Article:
New research by the Local Government Association (LGA) has found that more than 100 hospital operations are taking place every day on children and teens with "rotting teeth". The cost of removing teeth in children and teens has risen 61% in the last five years to £35m. ($49m)

The LGA represents 370 local councils with responsibility for public health and says it is concerned that rises in tooth decay amongst children and teens will result in many missing school to attend operations. Tooth decay is normally treated by a dentist, the LGA says that the number treated daily in hospital reflects the severity of the problem.

In 2014/15, hospitals spent £35m on multiple tooth extractions on under 18s. In 2010/11, the figure was £21m. According to the LGA, £140m has been spent on the procedures in the last five years.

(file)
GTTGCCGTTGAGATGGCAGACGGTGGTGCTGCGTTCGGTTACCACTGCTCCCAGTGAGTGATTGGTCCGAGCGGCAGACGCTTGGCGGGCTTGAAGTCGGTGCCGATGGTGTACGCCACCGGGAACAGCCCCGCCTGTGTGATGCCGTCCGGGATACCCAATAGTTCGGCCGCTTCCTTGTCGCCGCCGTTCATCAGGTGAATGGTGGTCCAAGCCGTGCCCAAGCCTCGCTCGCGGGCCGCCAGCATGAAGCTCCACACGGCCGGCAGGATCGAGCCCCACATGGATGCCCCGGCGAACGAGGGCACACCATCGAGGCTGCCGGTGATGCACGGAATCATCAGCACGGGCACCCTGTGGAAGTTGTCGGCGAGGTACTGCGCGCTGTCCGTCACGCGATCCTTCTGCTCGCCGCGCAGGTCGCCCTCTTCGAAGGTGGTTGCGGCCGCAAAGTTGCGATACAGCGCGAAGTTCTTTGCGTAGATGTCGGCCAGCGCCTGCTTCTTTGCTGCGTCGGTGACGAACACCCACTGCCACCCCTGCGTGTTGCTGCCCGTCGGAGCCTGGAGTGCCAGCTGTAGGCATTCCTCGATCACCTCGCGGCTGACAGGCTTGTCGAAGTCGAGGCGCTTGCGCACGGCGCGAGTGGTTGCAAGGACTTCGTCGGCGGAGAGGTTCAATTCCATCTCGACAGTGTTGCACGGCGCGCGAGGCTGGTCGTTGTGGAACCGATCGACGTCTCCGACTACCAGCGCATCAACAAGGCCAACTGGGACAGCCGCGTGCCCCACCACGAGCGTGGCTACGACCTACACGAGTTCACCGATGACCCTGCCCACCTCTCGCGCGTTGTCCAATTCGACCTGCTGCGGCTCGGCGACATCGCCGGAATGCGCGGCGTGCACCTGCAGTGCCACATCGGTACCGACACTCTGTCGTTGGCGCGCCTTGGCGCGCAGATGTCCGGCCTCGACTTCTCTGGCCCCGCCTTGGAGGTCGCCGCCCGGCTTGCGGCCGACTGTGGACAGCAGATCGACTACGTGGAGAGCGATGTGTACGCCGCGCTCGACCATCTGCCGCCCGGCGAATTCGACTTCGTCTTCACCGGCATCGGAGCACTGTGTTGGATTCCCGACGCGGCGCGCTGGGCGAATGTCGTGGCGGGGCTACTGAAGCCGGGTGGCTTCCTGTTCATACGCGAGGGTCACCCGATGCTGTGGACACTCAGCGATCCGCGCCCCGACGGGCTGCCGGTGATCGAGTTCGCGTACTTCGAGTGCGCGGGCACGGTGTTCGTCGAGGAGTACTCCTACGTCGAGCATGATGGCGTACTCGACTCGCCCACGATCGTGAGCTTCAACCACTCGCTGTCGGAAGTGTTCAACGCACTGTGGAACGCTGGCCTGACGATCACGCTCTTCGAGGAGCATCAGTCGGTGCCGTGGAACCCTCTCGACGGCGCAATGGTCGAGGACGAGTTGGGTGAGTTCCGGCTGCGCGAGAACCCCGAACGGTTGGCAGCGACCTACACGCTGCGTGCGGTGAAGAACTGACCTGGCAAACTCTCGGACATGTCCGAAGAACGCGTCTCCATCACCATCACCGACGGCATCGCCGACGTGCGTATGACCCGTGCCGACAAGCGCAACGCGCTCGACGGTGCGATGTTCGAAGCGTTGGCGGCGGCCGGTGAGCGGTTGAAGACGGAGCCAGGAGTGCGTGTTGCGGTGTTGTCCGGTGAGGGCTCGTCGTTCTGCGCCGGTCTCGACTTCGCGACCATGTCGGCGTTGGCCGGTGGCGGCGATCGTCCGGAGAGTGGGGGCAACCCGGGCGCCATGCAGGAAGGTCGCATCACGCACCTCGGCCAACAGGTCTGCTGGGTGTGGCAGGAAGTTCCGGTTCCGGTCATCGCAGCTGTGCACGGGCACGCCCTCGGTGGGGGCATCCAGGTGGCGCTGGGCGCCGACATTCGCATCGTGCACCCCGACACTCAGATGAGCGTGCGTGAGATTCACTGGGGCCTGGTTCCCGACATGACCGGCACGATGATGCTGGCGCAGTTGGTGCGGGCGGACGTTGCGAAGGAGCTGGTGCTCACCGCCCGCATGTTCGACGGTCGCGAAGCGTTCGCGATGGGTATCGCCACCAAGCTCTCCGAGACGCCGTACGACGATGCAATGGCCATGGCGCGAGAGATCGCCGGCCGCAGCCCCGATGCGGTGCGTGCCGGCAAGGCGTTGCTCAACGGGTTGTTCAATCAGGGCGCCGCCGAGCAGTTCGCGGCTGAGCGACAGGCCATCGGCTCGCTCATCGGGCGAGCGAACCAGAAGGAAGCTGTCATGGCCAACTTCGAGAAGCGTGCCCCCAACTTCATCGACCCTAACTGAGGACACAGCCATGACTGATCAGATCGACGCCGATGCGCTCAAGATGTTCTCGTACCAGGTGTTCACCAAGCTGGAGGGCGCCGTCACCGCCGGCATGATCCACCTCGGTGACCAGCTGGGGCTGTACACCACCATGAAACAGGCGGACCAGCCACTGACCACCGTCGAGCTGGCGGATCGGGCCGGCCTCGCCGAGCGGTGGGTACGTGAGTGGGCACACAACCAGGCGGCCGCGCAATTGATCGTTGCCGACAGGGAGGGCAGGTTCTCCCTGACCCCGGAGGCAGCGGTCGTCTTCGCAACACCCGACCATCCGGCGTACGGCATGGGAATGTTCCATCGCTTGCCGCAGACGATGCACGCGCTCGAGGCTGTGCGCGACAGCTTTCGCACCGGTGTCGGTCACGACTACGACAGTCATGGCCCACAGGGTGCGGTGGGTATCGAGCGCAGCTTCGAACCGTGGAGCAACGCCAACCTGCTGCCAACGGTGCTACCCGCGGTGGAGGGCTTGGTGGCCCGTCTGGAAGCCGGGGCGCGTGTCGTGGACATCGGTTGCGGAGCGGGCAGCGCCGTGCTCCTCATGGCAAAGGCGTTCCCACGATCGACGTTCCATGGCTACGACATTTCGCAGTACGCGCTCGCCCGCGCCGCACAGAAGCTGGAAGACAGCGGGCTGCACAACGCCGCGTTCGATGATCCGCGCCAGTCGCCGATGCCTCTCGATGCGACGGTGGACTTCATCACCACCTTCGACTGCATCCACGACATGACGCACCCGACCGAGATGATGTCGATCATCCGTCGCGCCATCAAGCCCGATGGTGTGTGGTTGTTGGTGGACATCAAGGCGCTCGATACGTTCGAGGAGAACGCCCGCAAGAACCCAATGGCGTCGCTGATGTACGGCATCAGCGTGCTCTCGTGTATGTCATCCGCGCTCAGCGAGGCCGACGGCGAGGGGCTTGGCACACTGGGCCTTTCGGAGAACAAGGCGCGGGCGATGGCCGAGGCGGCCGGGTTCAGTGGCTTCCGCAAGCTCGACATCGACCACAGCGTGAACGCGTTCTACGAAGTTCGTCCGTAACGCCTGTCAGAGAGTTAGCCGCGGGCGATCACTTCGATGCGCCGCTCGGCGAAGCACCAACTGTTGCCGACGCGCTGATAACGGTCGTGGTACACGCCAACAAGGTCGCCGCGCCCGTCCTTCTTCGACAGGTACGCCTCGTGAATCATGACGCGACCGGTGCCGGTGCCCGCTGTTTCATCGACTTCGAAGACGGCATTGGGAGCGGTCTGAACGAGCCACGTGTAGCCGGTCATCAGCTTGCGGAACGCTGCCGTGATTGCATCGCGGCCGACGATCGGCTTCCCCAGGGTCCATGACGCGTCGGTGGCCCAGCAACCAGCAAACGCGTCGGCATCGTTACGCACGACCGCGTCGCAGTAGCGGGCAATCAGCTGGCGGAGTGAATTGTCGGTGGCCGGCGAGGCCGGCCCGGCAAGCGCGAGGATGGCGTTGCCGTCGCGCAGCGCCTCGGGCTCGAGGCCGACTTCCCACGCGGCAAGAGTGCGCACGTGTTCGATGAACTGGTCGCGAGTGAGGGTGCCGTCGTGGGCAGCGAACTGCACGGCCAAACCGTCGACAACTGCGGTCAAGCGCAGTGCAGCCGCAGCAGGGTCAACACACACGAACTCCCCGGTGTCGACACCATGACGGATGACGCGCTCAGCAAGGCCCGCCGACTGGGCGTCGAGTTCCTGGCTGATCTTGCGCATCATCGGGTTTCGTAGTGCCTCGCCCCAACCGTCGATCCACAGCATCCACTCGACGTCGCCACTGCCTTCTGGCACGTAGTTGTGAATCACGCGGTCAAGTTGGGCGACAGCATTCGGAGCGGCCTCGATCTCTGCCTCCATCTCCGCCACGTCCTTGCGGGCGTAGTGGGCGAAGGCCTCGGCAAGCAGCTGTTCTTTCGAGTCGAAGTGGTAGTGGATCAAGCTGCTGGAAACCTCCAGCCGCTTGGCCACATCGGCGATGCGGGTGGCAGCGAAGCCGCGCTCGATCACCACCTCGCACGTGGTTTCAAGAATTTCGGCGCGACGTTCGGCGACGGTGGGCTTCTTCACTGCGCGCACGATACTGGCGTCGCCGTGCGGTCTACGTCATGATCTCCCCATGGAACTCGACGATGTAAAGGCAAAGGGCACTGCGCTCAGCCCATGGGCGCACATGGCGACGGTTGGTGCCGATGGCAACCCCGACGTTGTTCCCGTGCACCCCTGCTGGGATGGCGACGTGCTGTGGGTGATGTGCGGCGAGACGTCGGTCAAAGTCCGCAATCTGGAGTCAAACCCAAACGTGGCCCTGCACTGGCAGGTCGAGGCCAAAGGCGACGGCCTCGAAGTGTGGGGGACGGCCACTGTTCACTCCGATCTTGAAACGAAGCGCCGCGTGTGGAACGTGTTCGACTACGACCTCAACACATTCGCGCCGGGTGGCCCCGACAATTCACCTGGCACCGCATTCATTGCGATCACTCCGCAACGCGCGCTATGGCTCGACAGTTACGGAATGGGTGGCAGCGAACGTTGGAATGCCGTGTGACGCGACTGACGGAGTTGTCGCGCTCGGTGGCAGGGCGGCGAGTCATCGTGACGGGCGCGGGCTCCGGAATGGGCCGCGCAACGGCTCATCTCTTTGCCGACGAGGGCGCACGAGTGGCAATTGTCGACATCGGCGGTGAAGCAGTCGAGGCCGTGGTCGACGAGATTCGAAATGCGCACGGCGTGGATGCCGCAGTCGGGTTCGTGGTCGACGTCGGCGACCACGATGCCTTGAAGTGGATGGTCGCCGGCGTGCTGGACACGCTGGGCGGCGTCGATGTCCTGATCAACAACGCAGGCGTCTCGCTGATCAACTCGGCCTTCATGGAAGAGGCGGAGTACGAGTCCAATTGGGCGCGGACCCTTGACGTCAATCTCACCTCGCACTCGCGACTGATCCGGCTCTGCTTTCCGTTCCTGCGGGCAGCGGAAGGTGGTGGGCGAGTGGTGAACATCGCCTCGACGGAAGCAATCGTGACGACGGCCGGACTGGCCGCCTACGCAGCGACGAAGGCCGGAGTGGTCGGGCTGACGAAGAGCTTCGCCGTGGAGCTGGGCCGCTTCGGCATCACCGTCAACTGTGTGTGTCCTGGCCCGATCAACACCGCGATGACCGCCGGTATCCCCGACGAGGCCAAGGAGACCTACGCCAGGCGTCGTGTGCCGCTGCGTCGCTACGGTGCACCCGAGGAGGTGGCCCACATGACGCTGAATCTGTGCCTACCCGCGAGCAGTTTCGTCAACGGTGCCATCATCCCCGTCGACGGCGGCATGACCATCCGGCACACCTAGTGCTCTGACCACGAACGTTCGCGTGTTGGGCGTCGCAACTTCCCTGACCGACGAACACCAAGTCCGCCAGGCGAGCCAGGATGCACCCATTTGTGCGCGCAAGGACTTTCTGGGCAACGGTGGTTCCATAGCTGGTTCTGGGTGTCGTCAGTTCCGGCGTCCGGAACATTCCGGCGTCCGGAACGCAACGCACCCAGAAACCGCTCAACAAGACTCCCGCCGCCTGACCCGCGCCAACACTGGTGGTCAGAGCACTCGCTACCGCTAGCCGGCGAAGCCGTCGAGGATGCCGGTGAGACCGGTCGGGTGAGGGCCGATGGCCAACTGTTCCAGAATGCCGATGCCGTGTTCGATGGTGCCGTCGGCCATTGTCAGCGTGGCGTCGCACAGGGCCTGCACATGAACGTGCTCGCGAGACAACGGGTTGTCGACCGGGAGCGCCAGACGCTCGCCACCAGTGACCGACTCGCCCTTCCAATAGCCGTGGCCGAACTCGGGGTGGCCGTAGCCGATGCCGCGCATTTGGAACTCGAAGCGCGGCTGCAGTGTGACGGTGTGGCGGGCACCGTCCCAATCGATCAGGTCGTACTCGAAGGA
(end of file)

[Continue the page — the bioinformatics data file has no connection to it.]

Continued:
The LGA is calling for the government to introduce tough measures to tackle young people's sugar consumption. They want soft drinks to be labelled with the teaspoons of sugar inside and greater availability of water in nurseries, schools and colleges.

For children aged between five and nine, dental decay is the top cause of hospital admission - in 2013/14, there were almost 26,000 admissions, 8.7% of the total. 40% of UK 11-15 year olds drink sugary drinks at least once a day.

"Our children's teeth are rotting because they are consuming too much food and drink high in sugar far too often," said the LGA's Community Wellbeing Spokesperson, Councillor Izzi Seccombe, "Nearly half of 11 to 15-year-olds have a sugary drink at least once a day. As these figures show, we don't just have a child obesity crisis, but a children's oral health crisis, too."

"What makes these numbers doubly alarming is the fact so many teeth extractions are taking place in hospitals rather than dentists. This means the level of tooth decay is so severe that removal is the only option. It goes to show that a good oral hygiene routine is essential, as well as how regular dentist trips can ensure tooth decay is tackled at an early stage."